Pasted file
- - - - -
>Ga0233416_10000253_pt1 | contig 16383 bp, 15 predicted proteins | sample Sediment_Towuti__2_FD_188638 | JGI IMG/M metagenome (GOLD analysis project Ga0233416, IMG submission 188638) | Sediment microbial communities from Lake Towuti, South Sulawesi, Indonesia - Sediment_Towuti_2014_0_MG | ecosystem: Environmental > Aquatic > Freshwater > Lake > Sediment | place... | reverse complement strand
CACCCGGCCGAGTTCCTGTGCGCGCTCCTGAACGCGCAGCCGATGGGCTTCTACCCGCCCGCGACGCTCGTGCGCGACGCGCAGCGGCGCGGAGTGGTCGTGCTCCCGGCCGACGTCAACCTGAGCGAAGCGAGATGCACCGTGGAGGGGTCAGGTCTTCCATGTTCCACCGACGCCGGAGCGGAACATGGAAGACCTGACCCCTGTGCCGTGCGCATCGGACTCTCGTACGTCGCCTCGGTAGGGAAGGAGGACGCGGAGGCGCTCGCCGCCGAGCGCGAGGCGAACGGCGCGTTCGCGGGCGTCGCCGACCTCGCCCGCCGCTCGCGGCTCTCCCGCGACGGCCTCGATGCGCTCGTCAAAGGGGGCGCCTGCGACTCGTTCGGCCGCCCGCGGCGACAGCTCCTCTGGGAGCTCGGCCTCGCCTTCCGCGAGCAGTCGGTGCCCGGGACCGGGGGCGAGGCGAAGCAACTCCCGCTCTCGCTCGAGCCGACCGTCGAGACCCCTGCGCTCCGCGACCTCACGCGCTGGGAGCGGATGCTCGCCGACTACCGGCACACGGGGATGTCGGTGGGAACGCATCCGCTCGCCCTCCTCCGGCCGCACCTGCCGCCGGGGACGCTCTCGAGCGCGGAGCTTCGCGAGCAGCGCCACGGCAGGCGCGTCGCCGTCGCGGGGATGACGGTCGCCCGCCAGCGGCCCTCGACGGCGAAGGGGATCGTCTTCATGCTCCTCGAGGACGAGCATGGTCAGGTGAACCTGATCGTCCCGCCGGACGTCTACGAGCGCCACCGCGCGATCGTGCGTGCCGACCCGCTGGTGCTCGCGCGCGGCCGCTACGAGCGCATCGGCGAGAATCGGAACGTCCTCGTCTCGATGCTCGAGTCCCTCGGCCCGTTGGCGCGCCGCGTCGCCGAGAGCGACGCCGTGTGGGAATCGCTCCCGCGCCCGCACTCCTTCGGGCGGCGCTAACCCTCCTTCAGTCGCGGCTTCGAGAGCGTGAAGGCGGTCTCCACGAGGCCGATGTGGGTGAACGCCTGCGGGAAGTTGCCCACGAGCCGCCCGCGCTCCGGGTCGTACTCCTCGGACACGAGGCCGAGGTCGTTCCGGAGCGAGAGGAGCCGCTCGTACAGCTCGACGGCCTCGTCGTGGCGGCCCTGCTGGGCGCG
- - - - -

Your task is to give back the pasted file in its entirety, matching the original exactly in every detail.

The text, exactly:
>Ga0233416_10000253_pt1 | contig 16383 bp, 15 predicted proteins | sample Sediment_Towuti__2_FD_188638 | JGI IMG/M metagenome (GOLD analysis project Ga0233416, IMG submission 188638) | Sediment microbial communities from Lake Towuti, South Sulawesi, Indonesia - Sediment_Towuti_2014_0_MG | ecosystem: Environmental > Aquatic > Freshwater > Lake > Sediment | place... | reverse complement strand
CACCCGGCCGAGTTCCTGTGCGCGCTCCTGAACGCGCAGCCGATGGGCTTCTACCCGCCCGCGACGCTCGTGCGCGACGCGCAGCGGCGCGGAGTGGTCGTGCTCCCGGCCGACGTCAACCTGAGCGAAGCGAGATGCACCGTGGAGGGGTCAGGTCTTCCATGTTCCACCGACGCCGGAGCGGAACATGGAAGACCTGACCCCTGTGCCGTGCGCATCGGACTCTCGTACGTCGCCTCGGTAGGGAAGGAGGACGCGGAGGCGCTCGCCGCCGAGCGCGAGGCGAACGGCGCGTTCGCGGGCGTCGCCGACCTCGCCCGCCGCTCGCGGCTCTCCCGCGACGGCCTCGATGCGCTCGTCAAAGGGGGCGCCTGCGACTCGTTCGGCCGCCCGCGGCGACAGCTCCTCTGGGAGCTCGGCCTCGCCTTCCGCGAGCAGTCGGTGCCCGGGACCGGGGGCGAGGCGAAGCAACTCCCGCTCTCGCTCGAGCCGACCGTCGAGACCCCTGCGCTCCGCGACCTCACGCGCTGGGAGCGGATGCTCGCCGACTACCGGCACACGGGGATGTCGGTGGGAACGCATCCGCTCGCCCTCCTCCGGCCGCACCTGCCGCCGGGGACGCTCTCGAGCGCGGAGCTTCGCGAGCAGCGCCACGGCAGGCGCGTCGCCGTCGCGGGGATGACGGTCGCCCGCCAGCGGCCCTCGACGGCGAAGGGGATCGTCTTCATGCTCCTCGAGGACGAGCATGGTCAGGTGAACCTGATCGTCCCGCCGGACGTCTACGAGCGCCACCGCGCGATCGTGCGTGCCGACCCGCTGGTGCTCGCGCGCGGCCGCTACGAGCGCATCGGCGAGAATCGGAACGTCCTCGTCTCGATGCTCGAGTCCCTCGGCCCGTTGGCGCGCCGCGTCGCCGAGAGCGACGCCGTGTGGGAATCGCTCCCGCGCCCGCACTCCTTCGGGCGGCGCTAACCCTCCTTCAGTCGCGGCTTCGAGAGCGTGAAGGCGGTCTCCACGAGGCCGATGTGGGTGAACGCCTGCGGGAAGTTGCCCACGAGCCGCCCGCGCTCCGGGTCGTACTCCTCGGACACGAGGCCGAGGTCGTTCCGGAGCGAGAGGAGCCGCTCGTACAGCTCGACGGCCTCGTCGTGGCGGCCCTGCTGGGCGCG